Re: [OAUTH-WG] Call for Adoption

Nat Sakimura <sakimura@gmail.com> Wed, 27 January 2016 18:15 UTC

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From: Nat Sakimura <sakimura@gmail.com>
Date: Wed, 27 Jan 2016 18:15:30 +0000
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To: Brian Campbell <bcampbell@pingidentity.com>, John Bradley <ve7jtb@ve7jtb.com>
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Cc: oauth <oauth@ietf.org>
Subject: Re: [OAUTH-WG] Call for Adoption
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yeah.

But for Google, Microsoft, etc., every RP can whitelist, cannot they? ;-)

Otherwise, for a code phishing attack, you need to implement discovery of
some sort. My thinking before reading your email was:

if( authority(authz_ep)==authority(token_ep) ) {
   get_token(token_ep, code, client_credential);
} else {
    get_token(token_ep_from_discovery(), code, client_credential);
}

where token_ep_from_discovery() either returns the value of the
toke_endpoint member from .well-known/openid-configuration OR the value of
turi parameter in the query.

2016年1月28日(木) 2:03 Brian Campbell <bcampbell@pingidentity.com>;:

> There's at least one smallish deployment that has a different authority
> for the Authorization Endpoint and the Token Endpoint.
>
> from https://accounts.google.com/.well-known/openid-configuration :
>
> {
>  "issuer": "https://accounts.google.com",
>  "authorization_endpoint": "https://accounts.google.com/o/oauth2/v2/auth",
>  "token_endpoint": "https://www.googleapis.com/oauth2/v4/token",
>  "userinfo_endpoint": "https://www.googleapis.com/oauth2/v3/userinfo",
>  "revocation_endpoint": "https://accounts.google.com/o/oauth2/revoke",
>  "jwks_uri": "https://www.googleapis.com/oauth2/v3/certs",
>  ...
> }
>
>
>
> On Wed, Jan 27, 2016 at 6:30 AM, John Bradley <ve7jtb@ve7jtb.com>; wrote:
>
>> It think requiring a common authority segment for the authorization
>> endpoint and the token endpoint might work in common cases, but there are
>> legitimate cases where the URI of the Authorization endpoint might be a
>> alias in the case of multi tenants, all using a common token endpoint.
>>
>> The larger problem would be the RS, it is not uncommon to have the AS and
>> RS in different domains,  so with bearer tokens unless you make the same
>> authority restriction for RS then you are not really stoping the attacker.
>>  They can get the AT by impersonating the RS.
>>
>> I think trying to enforce a common origin policy over OAuth would be a
>> bad direction to go.
>>
>> I understand that it seems like a easy fix on the surface, and it works
>> for most of the things people are using OAuth for today, but would be quite
>> limiting over the long term.
>>
>> John B.
>> > On Jan 27, 2016, at 7:31 AM, sakimura@gmail.com wrote:
>> >
>> > Hi Hans,
>> >
>> > Sorry, I mixed up the IdP mix-up attack and the code phishing attack.
>> >
>> > Mandating the Authorization and Token Endpoint being in the same
>> > authority would solve the later without changing the wire protocol.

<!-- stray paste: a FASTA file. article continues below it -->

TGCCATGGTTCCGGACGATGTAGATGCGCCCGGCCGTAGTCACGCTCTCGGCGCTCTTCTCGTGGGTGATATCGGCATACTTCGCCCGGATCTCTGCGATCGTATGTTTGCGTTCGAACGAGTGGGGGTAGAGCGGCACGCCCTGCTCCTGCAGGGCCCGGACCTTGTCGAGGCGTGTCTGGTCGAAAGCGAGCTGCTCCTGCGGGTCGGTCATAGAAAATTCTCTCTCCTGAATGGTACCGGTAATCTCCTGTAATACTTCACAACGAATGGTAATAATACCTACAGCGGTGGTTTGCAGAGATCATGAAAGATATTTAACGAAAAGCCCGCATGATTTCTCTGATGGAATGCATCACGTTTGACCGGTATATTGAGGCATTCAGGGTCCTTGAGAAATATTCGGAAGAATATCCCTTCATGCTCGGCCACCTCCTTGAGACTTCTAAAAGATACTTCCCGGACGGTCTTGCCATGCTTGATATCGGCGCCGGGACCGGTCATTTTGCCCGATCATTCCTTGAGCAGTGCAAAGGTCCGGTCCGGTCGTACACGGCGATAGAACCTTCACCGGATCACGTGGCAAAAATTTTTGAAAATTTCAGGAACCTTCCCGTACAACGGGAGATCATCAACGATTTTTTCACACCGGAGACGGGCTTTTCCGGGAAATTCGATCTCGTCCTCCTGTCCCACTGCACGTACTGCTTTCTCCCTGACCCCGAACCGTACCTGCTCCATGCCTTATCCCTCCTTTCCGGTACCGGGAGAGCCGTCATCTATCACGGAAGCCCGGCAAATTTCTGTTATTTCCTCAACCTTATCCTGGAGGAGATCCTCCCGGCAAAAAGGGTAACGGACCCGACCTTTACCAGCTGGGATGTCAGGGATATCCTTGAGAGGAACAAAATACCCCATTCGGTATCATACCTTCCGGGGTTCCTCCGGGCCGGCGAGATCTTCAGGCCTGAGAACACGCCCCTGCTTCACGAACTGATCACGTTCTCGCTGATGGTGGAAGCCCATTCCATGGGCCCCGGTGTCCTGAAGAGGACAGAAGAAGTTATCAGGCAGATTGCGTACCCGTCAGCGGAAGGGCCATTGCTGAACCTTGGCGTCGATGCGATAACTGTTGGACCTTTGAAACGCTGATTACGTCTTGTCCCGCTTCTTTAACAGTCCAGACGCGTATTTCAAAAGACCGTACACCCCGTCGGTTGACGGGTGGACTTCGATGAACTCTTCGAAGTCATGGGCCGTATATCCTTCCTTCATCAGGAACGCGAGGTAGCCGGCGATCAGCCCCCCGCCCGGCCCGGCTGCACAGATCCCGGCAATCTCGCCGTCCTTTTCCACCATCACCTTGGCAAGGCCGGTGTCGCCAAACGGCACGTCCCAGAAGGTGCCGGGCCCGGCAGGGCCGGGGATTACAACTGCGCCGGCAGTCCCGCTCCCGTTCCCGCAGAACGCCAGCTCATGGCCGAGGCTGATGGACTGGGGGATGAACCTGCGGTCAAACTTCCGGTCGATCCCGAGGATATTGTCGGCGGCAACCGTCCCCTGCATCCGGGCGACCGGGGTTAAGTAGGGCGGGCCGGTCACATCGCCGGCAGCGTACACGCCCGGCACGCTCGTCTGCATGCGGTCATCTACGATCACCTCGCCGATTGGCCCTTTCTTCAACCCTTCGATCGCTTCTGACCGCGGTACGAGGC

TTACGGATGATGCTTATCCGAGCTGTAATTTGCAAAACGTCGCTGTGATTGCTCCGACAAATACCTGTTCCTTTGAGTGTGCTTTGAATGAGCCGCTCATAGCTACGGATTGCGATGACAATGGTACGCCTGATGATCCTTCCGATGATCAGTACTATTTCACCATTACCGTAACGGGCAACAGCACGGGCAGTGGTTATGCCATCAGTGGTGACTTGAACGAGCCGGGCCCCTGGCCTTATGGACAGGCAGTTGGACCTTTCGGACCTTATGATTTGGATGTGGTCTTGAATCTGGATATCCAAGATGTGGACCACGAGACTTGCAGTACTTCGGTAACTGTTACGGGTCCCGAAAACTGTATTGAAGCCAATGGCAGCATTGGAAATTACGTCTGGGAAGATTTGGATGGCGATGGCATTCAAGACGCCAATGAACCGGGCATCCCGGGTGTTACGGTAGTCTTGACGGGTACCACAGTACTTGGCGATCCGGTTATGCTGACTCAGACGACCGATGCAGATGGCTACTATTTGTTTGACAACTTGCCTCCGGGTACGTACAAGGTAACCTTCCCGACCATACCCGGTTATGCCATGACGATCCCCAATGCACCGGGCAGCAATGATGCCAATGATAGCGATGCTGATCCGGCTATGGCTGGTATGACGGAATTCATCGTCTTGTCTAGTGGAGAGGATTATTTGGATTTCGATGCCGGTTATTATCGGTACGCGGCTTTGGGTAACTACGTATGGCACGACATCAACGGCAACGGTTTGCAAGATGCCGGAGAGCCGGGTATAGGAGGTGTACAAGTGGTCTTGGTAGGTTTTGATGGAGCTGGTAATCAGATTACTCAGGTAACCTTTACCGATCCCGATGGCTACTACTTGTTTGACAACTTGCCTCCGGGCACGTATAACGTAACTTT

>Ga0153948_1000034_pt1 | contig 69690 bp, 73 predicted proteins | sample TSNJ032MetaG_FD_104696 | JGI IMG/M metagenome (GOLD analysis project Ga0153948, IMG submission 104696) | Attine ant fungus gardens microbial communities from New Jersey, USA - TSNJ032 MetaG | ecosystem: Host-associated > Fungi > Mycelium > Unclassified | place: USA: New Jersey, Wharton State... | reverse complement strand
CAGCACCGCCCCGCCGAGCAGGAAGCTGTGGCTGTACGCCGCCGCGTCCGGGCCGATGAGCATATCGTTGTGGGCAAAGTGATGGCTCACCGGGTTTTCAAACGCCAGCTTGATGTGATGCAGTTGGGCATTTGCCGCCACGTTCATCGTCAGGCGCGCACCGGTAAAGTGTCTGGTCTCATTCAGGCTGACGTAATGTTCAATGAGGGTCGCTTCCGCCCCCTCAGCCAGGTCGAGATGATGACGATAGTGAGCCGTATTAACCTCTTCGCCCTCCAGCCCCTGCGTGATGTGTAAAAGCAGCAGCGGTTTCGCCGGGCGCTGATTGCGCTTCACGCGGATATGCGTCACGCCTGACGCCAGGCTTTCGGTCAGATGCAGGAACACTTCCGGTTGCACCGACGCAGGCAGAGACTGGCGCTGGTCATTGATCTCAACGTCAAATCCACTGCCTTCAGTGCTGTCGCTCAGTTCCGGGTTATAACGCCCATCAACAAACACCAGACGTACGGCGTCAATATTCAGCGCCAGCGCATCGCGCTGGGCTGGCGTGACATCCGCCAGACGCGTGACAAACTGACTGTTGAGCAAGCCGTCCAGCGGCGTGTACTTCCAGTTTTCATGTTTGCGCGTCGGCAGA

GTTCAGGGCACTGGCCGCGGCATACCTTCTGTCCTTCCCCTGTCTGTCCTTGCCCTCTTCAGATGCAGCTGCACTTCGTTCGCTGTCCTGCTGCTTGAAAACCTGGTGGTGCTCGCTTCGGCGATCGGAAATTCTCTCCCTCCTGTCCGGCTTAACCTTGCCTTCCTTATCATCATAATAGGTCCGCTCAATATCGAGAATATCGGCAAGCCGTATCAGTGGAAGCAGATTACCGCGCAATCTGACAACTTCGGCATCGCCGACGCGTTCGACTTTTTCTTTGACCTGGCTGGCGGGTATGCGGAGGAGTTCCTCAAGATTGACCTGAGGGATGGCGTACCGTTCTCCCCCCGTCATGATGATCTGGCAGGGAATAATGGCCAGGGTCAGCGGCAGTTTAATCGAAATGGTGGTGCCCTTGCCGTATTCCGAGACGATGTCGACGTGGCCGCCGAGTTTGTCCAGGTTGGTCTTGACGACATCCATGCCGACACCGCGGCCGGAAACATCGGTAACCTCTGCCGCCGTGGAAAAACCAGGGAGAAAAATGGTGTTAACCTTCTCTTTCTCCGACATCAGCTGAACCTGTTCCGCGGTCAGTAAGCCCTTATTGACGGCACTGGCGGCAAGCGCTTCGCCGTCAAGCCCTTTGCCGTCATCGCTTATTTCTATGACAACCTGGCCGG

>> >
>> > For AS mix-up attack, mandating the client to change the redirection
>> endpoint
>> > per AS would solve the problem without change the wire protocol.
>> >
>> > If these are not possible, then we would have to look at changing the
>> > wire protocol. The solution that solves the both cases must
>> > provide the token endpoint URI authoritatively, which means
>> > you have to mandate some variation of discovery mandatory.
>> >
>> > Nat
>> >
>> >
>> > At 2016-01-27 17:01  Hans Zandbelt wrote:
>> >> I don't see how that can deal with the specific form of the attack
>> >> where the Client would have sent the authorization request to the
>> >> legitimate authorization endpoint of a compromised AS and believes it
>> >> gets the response from that, where in fact it was redirected away to
>> >> the good AS.
>> >> IOW, I don't think this is so much about mixing up endpoints where to
>> >> send stuff to, but mixing up the entity/endpoint from which the Client
>> >> believes the response was received. That may just be terminology
>> >> though.
>> >> Bottom line as far as I see is that a wire protocol element in the
>> >> response is needed to tell the Client who issued it, regardless of how
>> >> the Client deals with configuration of the AS information.
>> >> Hans.
>> >> On 1/27/16 1:31 AM, Nat Sakimura wrote:
>> >>> So, is there a lot of cases that the authority section of the Good
>> AS's
>> >>> Authorization Endpoint and the Token Endpoints are different?
>> >>> If not, then requiring that they are the same seems to virtually
>> remove
>> >>> the attack surface for the mix-up related attacks. It does not
>> introduce
>> >>> new parameter nor discovery. If it can be done, it probably is not
>> worth
>> >>> adding a new wire protocol element to mitigate the mix-up variants.
>> >
>> >
>> > _______________________________________________
>> > OAuth mailing list
>> > OAuth@ietf.org
>> > https://www.ietf.org/mailman/listinfo/oauth
>>
>>
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>>
>>
>